In this wry novel of sentimental education and sexual pursuit, we follow Owen Mackenzie, a representative man of the author’s generation, from cradle to grave, and from bed to bed. His life and relationships are shaped by three villages, warm-lit communities that keep the darkness at bay from within and without. In Willow, Pennsylvania, the young Owen is transfixed by his first glimpses of female beauty. In Middle Falls, Connecticut, he marries, becomes a first-wave computer programmer, and discovers the very grownup pleasures of serial adultery. Finally, married for a second time, he retires with his memories, illusions, and fantasies to the somewhat geriatric community of Haskells Crossing, Massachusetts. John Updike turns Owen’s personal odyssey into a radiant, sensual fable of the seasons of a man’s life—and of the getting of wisdom in America.
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|Title of eBook: Villages|
|Release Date: 12-18-2007|
|Allowed Countries (hover)|
|Publisher: Random House Publishing Group|
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i. Dream On, Dear Owen
FOR A LONG TIME, his wife has awoken early, at five or five-thirty. By the rhythms of her chemistry, sometimes discordant with Owen’s, Julia wakes full of affection for him, her companion on the bed’s motionless voyage through that night of imperfect sleep. She hugs him and, above his protests that he is still sleeping, declares in a soft but relentless voice how much she loves him, how pleased she is by their marriage. “I’m just so happy with you.”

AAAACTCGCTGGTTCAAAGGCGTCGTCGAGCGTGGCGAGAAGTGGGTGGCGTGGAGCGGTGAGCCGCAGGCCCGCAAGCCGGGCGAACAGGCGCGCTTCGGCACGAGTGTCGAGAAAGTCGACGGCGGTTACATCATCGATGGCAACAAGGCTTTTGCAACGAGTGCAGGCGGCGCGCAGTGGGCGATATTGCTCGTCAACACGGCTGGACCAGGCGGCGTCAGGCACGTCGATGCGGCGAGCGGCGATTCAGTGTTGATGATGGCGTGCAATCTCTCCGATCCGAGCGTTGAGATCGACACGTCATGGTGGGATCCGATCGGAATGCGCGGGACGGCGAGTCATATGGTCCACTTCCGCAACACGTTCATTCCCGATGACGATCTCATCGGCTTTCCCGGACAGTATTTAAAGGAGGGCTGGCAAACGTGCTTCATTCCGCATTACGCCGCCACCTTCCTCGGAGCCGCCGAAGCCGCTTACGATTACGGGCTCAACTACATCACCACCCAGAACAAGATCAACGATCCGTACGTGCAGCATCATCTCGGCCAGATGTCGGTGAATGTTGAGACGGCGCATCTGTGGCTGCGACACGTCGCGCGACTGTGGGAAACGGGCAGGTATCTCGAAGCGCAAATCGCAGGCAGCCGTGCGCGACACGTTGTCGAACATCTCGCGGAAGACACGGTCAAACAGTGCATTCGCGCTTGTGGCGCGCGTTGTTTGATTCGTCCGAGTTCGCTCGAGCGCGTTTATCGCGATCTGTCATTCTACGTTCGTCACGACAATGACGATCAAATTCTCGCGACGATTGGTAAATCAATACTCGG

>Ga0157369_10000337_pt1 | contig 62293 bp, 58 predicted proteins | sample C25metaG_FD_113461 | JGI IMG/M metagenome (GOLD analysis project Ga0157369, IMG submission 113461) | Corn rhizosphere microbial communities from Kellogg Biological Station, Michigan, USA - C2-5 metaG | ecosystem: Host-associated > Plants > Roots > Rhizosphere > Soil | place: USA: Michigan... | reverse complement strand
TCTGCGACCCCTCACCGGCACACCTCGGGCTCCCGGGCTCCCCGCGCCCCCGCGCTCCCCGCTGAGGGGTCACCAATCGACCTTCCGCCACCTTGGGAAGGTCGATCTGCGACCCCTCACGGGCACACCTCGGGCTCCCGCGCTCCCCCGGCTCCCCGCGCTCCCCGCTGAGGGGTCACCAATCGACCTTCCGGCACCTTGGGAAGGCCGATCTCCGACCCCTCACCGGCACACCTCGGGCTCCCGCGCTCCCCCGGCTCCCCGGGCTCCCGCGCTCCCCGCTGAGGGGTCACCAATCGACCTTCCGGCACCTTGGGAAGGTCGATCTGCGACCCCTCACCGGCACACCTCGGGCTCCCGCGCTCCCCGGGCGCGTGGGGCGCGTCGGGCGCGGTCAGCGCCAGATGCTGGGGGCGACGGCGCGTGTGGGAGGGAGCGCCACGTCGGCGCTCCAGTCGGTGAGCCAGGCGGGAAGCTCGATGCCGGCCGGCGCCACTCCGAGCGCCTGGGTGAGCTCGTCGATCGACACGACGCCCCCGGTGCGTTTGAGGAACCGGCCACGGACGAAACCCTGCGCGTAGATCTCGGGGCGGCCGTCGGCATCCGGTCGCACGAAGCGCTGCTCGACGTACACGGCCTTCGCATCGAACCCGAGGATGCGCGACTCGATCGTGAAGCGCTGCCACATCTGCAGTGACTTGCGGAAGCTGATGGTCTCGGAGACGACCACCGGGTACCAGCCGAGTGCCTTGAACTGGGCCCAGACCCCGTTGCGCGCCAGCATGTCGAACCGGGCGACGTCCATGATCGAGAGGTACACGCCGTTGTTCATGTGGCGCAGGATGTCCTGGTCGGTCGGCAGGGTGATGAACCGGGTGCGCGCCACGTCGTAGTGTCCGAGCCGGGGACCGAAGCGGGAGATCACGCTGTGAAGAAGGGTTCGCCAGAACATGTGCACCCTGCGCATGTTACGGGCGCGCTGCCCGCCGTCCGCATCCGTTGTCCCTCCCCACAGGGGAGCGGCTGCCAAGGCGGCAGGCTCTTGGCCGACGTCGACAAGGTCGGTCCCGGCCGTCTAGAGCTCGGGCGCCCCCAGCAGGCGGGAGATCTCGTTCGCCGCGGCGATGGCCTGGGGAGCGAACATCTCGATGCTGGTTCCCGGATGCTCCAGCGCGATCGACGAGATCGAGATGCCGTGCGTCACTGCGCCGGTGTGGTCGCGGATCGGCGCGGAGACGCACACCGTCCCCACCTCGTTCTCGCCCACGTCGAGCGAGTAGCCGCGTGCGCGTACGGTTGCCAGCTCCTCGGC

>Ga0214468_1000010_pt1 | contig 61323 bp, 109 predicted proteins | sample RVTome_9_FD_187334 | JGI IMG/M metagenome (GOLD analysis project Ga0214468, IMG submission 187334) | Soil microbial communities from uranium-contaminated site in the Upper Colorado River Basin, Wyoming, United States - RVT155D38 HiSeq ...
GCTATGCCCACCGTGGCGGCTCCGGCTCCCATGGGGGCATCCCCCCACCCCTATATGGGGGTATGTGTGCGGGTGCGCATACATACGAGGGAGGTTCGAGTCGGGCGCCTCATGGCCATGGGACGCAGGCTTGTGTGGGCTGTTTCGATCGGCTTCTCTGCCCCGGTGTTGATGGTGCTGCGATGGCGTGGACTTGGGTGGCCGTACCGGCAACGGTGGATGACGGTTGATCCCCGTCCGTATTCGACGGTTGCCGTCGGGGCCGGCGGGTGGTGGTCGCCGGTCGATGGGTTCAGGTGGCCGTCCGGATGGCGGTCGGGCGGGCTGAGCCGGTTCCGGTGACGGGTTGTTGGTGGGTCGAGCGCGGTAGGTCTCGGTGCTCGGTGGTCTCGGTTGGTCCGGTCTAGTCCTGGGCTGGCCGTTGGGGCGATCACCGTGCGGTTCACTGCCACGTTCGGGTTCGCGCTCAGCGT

This after twenty-five years of life together. He is seventy, she sixty-five; her announcement, newsworthy to her, slightly insults him: how could it be otherwise? After all their trials, and the pain they gave others. They waded through; here they are, on the other side. She tugs at him; she twists his head in order to kiss his mouth. But his lips are puffy and numb with sleep, and in his anesthetized state, his nerves misaligned, it feels like an attempt to suffocate him; it rubs him, as people used to say, the wrong way. After a few minutes more of lovestricken fidgeting, while he stubbornly fails to respond, protecting the possibility of returning to his precious dreams, Julia relents and rises from the bed, and Owen, gratefully stretching himself into her vacated side, falls asleep for another hour or two.
One morning in this last, stolen hour he dreams that, in a house he does not know (it has a shabby, public air to it, as of a boarding-house or a hospital) faceless official presences guide him into a room where, on a bed like theirs, two single beds yoked together to make a king-size, a man—rather young, to judge from the smoothness of his blond body, wi